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OpenAI has developed an AI model that can summarize books of arbitrary length. A fine-tuned version of the research lab’s GPT-3, the model works by first summarizing small sections of a book and then summarizing those summaries into higher-level summaries, following a paradigm OpenAI calls “recursive task decomposition.”
Summarizing book-length documents could be valuable in the enterprise, particularly for documentation-heavy industries like software development. A survey by SearchYourCloud found that workers take up to eight searches to find the right document, and McKinsey reports that employees spend 1.8 hours every day — 9.3 hours per week, on average — searching and gathering job-related information.
“OpenAI believes that this is an effective ‘recipe’ that can be used to help humans supervise many other tasks,” a spokesperson told VentureBeat via email. “A scalable solution to the alignment problem needs to work on tasks that are difficult or time-consuming for humans to evaluate.”
OpenAI is far from the first to apply AI to the problem of summarization. Startups like Primer use machine learning techniques to help parse and collate a large number of documents across several languages. Google has investigated summarization methods that can generate abstract summaries of paragraphs — as has Microsoft. And Facebook is reportedly developing an AI tool that summarizes news articles so that users don’t have to read them.
OpenAI’s new model builds on the company’s previous research, which found that training a model with reinforcement learning from human feedback helped to align model summaries with people’s preferences on short posts and articles. Reinforcement learning entails training a system to perform a task — for example, summarizing text — by rewarding desired behaviors and/or punishing undesired ones.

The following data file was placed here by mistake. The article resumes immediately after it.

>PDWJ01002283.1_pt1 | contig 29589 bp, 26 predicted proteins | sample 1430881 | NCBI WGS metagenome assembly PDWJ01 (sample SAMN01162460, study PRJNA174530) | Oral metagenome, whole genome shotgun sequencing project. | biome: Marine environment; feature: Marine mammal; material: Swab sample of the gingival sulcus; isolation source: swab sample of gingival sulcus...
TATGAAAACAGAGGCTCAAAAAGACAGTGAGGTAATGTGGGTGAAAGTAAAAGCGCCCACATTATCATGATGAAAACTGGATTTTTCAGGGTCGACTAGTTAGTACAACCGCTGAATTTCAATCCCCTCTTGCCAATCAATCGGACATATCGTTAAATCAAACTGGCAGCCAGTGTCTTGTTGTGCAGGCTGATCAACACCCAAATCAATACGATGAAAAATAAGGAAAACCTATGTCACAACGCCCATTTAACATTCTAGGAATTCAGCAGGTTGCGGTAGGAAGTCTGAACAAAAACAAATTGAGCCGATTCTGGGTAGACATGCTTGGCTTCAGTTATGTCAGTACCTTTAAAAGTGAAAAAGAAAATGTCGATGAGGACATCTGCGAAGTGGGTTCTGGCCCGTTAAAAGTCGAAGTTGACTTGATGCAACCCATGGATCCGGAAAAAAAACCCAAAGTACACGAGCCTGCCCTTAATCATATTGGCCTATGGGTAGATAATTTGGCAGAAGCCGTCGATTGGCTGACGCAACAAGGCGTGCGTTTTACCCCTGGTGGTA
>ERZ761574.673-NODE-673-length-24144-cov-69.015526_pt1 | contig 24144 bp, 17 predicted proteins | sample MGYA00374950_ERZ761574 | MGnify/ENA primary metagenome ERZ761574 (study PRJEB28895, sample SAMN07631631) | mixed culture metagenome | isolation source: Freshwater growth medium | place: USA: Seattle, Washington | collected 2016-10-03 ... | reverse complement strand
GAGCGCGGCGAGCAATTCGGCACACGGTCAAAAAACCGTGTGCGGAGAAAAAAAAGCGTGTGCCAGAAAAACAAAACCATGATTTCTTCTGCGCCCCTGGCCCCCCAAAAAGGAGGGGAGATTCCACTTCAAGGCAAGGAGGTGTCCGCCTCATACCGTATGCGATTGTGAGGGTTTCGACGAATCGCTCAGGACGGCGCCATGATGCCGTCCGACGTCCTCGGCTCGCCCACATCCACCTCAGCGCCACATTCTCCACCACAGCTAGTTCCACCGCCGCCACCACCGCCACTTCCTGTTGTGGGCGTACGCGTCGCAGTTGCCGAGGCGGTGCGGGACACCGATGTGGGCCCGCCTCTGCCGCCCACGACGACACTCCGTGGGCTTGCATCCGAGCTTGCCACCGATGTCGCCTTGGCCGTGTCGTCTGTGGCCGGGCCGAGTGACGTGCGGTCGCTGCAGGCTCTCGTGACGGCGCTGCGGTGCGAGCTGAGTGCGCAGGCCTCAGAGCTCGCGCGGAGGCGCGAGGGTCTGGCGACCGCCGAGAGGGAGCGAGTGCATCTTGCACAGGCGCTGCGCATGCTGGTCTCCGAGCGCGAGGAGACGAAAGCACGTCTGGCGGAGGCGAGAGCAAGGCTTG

To create the model, OpenAI combined reinforcement learning with recursive task decomposition, which procedurally breaks up a difficult task (e.g., summarizing a long piece of text) into simpler, individual ones (e.g., summarizing several shorter pieces). This decomposition allows humans to evaluate the model’s summaries quickly by using summaries of smaller parts of books. Moreover, it enables the model to summarize books of any length, from tens of pages to hundreds or thousands.
Above: OpenAI claims its new model, a fine-tuned version of GPT-3, can summarize books like Alice in Wonderland.
OpenAI trained the model on a subset of the books in GPT-3’s training dataset, which were mostly of the fiction variety and contained over 100,000 words on average. To evaluate the model, the lab’s researchers took the 40 most popular books published in 2020 (according to Goodreads) and assigned two people to read each book and write a summary, and then to rate summaries from both the model and each other.
While the model successfully generated “book-level” summaries containing much of the important information, it also sometimes generated inaccurate statements due to a lack of context, OpenAI concedes in a paper. Moreover, the model’s summaries often read more as a list of events from the book rather than a coherent summary, revealing the limitations of task decomposition. Task decomposition assumes that separate parts of a task can be completed independently, a rule that may not be true for summarizing books. For example, it might be hard to catch cases where earlier details in the book are only later revealed to be important, as is the true of mystery books.
“This work is part of our ongoing research into aligning advanced AI systems, which is key to our mission,” OpenAI researchers Jeffrey Wu, Ryan Lowe, and Jan Leike wrote in a blog post. “Our progress on book summarization is the first large-scale empirical work on scaling alignment techniques. Going forward, we are researching better ways to assist humans in evaluating model behavior, with the goal of finding techniques that scale to aligning artificial general intelligence.”
OpenAI hasn’t provided the source code or training dataset for the model. We’ve reached out to the company to see when — or if — it plans to make these public.
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